Introduction: Psychosocial suffering involves diverse human, social and economic costs. Some 34.4% of workers in Switzerland report chronic stress related to their jobs. Medical consultations for suffering at work aim to maintain-or renew-patients' abilities to make decisions and act following a diagnosis of psychological suffering related to their work; they also aim to help workers return to their workstations or remain there. Workplace interventions by consulting occupational physicians can go beyond the subjective issues: they can be offered to employees, in anticipation of a return to work when this appears feasible from the outset.
Objective: To qualitatively evaluate perceptions of workplace interventions and identify their effects by collecting the verbatim statements of employees and their employers.
Materials and methods: Qualitative single-centre study of workplace interventions conducted by the Consultation Service for Suffering at Work's occupational physicians for patients seen between January 2015 to December 2017. Nineteen workplace interventions took place, out of 184 different consultations. The verbatim statements of employees and their employers will be collected over a variable timeframe, using semi-structured face-to-face interviews. These will then be recorded, transcribed and analysed. Fourteen patients refused the workplace intervention. Their professional path will be collected for comparison and exploratory purposes.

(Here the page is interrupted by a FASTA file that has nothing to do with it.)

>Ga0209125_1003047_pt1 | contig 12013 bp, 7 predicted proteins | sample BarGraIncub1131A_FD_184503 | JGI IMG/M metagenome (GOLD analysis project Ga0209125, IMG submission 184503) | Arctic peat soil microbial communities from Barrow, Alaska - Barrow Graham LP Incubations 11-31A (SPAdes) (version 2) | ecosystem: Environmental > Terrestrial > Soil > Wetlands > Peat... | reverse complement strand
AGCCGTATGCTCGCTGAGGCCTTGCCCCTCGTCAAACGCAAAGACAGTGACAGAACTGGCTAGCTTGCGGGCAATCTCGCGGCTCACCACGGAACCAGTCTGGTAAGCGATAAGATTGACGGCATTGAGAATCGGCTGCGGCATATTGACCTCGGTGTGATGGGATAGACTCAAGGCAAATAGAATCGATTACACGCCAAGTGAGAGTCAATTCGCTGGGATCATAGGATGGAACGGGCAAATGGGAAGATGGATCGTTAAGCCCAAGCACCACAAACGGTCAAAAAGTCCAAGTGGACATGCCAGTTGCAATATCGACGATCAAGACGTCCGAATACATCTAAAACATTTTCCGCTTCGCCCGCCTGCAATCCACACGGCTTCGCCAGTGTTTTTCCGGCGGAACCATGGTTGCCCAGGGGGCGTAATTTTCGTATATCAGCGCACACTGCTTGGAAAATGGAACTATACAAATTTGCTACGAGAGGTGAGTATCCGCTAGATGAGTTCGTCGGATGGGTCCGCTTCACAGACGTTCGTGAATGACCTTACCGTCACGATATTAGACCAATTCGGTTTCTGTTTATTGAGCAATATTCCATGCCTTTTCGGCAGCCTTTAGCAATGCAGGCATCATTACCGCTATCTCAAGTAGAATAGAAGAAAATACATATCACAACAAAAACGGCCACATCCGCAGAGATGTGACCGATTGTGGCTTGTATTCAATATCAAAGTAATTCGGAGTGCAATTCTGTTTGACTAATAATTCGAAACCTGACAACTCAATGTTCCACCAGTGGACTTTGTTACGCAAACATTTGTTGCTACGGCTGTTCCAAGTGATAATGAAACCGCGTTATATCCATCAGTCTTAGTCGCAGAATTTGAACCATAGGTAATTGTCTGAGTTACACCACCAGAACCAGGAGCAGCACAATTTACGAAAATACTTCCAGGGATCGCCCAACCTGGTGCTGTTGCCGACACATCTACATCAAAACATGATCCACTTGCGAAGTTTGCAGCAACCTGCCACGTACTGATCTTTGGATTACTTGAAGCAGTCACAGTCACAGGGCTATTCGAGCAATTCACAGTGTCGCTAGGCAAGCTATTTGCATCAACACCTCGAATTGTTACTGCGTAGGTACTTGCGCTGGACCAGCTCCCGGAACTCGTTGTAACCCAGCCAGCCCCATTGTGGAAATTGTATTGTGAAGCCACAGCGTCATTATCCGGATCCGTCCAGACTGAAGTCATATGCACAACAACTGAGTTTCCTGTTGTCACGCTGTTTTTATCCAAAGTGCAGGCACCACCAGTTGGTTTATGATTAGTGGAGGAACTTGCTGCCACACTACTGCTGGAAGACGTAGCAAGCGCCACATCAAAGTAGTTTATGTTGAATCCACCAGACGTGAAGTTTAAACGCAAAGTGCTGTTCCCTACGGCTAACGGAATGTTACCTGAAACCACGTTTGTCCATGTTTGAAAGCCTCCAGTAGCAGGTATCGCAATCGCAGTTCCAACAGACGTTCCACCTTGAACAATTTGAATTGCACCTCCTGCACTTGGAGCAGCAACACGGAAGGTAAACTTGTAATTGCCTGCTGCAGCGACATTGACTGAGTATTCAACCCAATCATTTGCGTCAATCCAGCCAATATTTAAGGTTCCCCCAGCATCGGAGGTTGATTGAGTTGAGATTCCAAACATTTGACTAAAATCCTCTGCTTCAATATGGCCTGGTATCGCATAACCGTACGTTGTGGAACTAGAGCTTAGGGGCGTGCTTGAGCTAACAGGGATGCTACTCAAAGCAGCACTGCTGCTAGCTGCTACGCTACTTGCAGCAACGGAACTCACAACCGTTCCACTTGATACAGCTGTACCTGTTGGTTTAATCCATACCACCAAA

Conclusion: This exploratory research project will provide a better understanding of the issues surrounding work-related psychological suffering and of which strategies support patients most effectively.
Keywords: Consultation evaluation; Mental health; Occupational health; Research protocol; Workplace intervention.